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Putting a Little Light on the Subject aka Illuminating the Falls

As previously mentioned in my last post about my trip to Niagara Falls wherein I wrote of souvenirs, statues, and stupidity, as night began to descend on the area the number of tourists really began to increase and that was because they were all waiting for just one thing.

Carriage Ride, Anyone?

No, not a horse-drawn carriage ride around Victoria Park even though that certainly did look like a very romantic way to tour the area - particularly if you had someone to snuggle up in the back of the carriage with!  What all of the tourists - and myself - were patiently waiting for was the nightly Illumination of the Falls, a treat for visitors that has occurred every night throughout all seasons since June 8th, 1925 with the exception of several periods during World Wars I & II, in January of 1938 when a major ice jam shut down the Ontario Power Company Generating Station at the base of the gorge, and once again for a few evenings in August 2003 when the lights were turned off to support recovery efforts during a major North American black-out.

The American Falls illuminated at night

That date wasn't the first time that the Falls had been lit up at night though. The first occurrence was in celebration of the Prince of Wales visiting the area when, in his honour, both the American and Horseshoe Falls were fully illuminated for the first time in history at 10 p.m. on September 14th, 1860 using a system that was designed by Mr. Blackwell, owner of the Robert W. Blackwell & Company electrical engineering and contracting firm of England. Mr. Blackwell used 200 Bengal lights (a blue flare-type light that was formerly used for signaling) to illuminate the Falls from the high bank of the Canadian shoreline as well as from Table Rock and behind the water of Horseshoe Falls. It was a successful lighting but the method wasn't adopted for future illuminations.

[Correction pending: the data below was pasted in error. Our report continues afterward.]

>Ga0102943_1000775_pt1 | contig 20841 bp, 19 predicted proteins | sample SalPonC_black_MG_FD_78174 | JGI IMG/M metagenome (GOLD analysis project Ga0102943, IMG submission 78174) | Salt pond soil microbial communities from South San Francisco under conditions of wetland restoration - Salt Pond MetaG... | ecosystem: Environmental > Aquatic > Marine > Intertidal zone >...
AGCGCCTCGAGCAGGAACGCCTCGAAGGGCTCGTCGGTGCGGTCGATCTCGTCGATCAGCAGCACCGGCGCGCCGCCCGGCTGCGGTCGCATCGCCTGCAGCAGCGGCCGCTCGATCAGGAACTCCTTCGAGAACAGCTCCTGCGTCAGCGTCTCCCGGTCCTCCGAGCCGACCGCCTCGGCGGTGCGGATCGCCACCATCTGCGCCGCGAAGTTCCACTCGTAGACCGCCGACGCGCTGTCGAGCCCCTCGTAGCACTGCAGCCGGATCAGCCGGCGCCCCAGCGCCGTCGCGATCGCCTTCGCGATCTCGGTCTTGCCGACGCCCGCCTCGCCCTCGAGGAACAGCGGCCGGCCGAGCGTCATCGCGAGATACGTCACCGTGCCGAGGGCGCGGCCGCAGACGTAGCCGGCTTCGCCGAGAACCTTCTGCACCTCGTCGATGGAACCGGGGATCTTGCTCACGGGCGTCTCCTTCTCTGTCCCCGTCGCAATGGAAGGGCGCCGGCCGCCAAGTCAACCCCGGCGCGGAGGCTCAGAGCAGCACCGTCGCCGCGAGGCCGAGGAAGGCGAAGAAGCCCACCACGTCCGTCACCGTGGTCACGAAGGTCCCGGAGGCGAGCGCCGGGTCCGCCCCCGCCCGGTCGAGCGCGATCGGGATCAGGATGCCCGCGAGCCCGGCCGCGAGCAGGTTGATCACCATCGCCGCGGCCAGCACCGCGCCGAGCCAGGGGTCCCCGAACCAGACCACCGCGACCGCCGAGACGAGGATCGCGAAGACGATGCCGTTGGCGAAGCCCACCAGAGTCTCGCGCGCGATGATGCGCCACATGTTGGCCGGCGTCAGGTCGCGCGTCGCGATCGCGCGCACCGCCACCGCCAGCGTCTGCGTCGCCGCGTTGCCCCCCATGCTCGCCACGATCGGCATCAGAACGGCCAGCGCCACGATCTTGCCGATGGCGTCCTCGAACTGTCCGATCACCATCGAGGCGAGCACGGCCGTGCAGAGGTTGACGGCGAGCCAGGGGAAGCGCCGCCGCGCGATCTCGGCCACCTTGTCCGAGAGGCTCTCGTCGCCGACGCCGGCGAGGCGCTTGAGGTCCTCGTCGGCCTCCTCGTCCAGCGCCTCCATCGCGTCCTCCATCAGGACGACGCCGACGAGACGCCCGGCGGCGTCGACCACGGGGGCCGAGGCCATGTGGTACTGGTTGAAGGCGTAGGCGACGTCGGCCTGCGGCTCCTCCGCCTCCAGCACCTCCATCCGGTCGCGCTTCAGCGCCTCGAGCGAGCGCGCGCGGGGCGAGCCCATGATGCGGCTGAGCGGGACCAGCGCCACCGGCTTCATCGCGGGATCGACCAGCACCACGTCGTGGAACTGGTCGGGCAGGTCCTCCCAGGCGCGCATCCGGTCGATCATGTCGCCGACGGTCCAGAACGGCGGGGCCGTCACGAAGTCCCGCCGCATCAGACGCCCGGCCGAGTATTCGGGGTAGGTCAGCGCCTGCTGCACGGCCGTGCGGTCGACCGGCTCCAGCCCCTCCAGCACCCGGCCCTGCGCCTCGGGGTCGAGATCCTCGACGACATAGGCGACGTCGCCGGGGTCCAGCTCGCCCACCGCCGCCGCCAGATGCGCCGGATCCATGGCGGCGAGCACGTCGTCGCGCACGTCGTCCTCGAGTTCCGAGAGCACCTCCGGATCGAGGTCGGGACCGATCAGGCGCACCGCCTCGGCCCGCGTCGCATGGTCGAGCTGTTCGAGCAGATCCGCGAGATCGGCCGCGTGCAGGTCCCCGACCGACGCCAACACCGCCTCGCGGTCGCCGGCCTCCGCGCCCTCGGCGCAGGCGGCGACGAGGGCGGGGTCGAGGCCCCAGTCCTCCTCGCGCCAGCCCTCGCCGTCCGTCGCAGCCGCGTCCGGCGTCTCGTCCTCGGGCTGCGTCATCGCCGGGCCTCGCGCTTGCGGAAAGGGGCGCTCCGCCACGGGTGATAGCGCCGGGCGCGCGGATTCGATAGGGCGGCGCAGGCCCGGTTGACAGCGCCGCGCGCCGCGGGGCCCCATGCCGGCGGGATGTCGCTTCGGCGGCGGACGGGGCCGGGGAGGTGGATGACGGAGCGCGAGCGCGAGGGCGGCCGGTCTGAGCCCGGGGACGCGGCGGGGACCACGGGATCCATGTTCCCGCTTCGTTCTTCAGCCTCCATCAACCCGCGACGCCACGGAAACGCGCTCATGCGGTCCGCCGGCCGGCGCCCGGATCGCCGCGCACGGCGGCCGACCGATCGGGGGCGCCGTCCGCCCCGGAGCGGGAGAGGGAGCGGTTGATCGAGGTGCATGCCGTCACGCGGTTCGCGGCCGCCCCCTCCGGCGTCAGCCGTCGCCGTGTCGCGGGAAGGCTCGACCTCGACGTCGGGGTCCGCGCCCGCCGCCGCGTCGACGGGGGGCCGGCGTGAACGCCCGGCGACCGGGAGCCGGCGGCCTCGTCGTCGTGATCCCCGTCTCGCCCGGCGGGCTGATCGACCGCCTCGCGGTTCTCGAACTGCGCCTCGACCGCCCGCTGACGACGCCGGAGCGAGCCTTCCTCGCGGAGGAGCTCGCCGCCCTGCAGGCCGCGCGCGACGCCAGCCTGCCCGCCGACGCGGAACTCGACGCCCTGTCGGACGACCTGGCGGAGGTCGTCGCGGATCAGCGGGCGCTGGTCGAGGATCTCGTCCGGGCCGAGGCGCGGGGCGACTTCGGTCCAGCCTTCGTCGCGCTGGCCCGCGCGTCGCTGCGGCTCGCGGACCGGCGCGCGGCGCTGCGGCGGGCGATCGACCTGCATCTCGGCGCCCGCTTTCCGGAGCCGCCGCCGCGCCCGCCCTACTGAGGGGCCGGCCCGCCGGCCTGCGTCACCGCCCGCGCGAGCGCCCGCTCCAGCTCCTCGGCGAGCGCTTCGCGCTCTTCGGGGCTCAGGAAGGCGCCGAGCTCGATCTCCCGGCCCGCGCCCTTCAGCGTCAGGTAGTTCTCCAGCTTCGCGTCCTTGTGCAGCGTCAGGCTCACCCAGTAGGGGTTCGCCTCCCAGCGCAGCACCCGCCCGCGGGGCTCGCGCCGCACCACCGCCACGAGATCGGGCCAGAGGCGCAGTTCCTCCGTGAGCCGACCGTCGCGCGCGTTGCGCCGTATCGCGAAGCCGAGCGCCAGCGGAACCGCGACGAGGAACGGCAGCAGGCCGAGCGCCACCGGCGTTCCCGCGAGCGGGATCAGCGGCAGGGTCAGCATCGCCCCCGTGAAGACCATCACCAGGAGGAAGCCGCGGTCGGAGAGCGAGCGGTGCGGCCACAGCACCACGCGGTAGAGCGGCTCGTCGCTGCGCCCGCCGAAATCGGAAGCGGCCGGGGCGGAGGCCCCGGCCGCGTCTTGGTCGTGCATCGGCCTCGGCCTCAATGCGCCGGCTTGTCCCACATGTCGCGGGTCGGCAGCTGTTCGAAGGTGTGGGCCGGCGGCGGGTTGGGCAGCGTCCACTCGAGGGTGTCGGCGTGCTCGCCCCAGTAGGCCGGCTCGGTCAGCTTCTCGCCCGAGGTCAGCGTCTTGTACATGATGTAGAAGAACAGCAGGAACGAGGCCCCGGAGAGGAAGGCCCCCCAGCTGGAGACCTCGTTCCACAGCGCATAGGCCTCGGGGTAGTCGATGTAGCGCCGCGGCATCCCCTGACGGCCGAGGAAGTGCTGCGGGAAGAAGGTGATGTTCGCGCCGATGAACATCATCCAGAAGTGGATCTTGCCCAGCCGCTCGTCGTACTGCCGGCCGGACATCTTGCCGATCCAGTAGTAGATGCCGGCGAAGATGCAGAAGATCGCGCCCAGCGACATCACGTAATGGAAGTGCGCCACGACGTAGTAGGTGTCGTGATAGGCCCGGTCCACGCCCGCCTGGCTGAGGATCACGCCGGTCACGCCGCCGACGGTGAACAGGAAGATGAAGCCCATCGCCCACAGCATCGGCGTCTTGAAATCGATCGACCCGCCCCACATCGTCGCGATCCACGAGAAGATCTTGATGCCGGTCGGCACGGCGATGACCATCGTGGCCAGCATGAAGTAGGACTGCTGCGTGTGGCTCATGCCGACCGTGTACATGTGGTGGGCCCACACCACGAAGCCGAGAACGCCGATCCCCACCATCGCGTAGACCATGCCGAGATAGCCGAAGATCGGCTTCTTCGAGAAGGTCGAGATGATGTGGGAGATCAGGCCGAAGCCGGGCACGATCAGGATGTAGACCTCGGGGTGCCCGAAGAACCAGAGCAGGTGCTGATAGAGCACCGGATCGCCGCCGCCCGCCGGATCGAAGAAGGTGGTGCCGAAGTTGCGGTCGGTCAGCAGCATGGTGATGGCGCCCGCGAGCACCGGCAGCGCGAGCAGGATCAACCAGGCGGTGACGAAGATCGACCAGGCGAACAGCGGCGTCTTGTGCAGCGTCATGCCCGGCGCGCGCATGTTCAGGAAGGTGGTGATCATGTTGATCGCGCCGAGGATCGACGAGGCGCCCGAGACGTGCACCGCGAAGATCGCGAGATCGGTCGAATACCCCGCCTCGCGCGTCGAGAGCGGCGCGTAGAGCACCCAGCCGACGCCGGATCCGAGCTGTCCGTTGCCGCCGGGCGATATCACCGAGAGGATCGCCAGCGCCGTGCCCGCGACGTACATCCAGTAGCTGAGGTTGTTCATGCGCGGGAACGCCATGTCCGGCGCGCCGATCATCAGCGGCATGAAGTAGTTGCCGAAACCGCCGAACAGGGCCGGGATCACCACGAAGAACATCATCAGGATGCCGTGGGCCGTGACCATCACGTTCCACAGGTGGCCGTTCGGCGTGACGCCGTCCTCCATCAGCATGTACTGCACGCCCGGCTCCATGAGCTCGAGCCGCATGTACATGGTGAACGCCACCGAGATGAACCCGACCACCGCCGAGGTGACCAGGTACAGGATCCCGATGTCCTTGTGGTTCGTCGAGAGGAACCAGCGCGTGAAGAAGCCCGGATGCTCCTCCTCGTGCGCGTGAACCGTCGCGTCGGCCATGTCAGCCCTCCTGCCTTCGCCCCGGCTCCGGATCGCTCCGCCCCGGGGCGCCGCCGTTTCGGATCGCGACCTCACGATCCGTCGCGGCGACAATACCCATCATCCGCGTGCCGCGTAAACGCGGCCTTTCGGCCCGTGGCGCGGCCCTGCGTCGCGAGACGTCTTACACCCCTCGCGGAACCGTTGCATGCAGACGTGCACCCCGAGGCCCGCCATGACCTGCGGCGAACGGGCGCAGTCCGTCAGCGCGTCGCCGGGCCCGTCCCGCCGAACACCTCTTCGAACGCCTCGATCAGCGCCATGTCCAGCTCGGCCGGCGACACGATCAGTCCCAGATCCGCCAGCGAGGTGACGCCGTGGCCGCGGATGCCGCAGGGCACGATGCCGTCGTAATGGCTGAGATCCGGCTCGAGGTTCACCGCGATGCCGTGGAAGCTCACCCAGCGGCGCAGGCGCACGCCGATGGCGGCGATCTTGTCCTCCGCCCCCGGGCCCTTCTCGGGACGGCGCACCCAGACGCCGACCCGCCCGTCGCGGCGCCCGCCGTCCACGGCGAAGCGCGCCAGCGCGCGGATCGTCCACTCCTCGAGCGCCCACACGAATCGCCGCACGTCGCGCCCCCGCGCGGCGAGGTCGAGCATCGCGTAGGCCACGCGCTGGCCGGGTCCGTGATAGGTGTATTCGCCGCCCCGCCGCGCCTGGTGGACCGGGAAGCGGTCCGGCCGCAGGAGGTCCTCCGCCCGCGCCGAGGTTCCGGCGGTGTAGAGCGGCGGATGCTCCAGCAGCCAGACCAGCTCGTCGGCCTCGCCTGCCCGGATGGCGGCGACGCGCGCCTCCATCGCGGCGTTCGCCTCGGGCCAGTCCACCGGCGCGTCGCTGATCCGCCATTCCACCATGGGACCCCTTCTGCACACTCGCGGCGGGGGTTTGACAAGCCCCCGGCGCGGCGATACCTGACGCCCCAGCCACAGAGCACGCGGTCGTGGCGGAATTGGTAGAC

The American Falls take on a red glow during the nightly illumination.

In 1879 during the Royal visit of Princess Louise and her husband the Marquis of Lorne - Governor General of Canada, Niagara Falls was once again illuminated. This was another historic event as it was the first time in history that the Falls were illuminated by use of electricity when the Brush Electric Company of Cleveland, Ohio used arc lights to illuminate the Falls.

Other historic illuminations occurred during the 1901 Pan American Exposition in Buffalo, New York when the Falls were illuminated with spotlights to attract the attention of visitors at the Exposition and on October 9th 1907, when the Falls were illuminated during a visit by the Duke of Cornwall and again on October 18th 1919, during a visit by the Prince of Wales.

Some of the lights for Niagara's Nightly Illumination

During the early 1920's, businessmen from Niagara Falls, New York formed a group that became known as the "Generators" and they began lobbying officials of both the American and Canadian Governments to improve the illumination of the Falls. After the group had raised $58,000 for the purchase and installation of twenty-four new arc lights, the Niagara Falls Illumination Board was formed on February 24th, 1925. With power being provided free by the Ontario Power Company, the group had a $28,000 annual budget for the management, operation and maintenance of the illumination lights.

The twenty-four new lights, which were originally built to search the sky for enemy aircraft over Britain during World War II, were mounted in a row on the Ontario Power Company water surge tank, located next to what is now the Edgewaters Tap & Grill, on the Canadian side of the Falls which allowed both the American Falls and Horseshoe Falls to be lit from the same location.

An official ceremony to commemorate the lighting of the new lamps took place on June 8th, 1925 and included a light parade in Niagara Falls, New York which was followed by an International ceremony in the middle of the Lower Arch Bridge (now known as the Whirlpool Rapids Bridge) before the lights were turned on to illuminate the Falls to the delight of the many spectators looking on. The twenty-four spotlights were operated by a crew of three men who manually slid colour gelatin films into place in front of each light in order to change the colour of the Falls.

More of the lights for the Falls Nightly Illumination

On June 20th 1958, twenty new carbon arc lights were installed by the General Electric Company of Canada to replace the 1925 lights and those in turn were replaced by twenty Xenon gas spotlights in 1974. Following complaints that had been received stating that the current lights were too weak and ineffective to properly illuminate the Falls, in 1997 the Niagara Falls Illumination Board began work to replace the old illumination lights with a new 21-light system that allowed 60-70 percent more illumination. At a cost of $150,000 the first ten lights were replaced during 1997 and in 1998 the eleven remaining lights were installed. The new lights were much brighter and more economical producing twice as much light as the previous lighting installations and consuming 10% less power. Eighteen of the lights are located at the Illumination Tower, not too far from where the statue of Nikola Tesla stands, and three are located below street level in the gorge opposite the American Falls.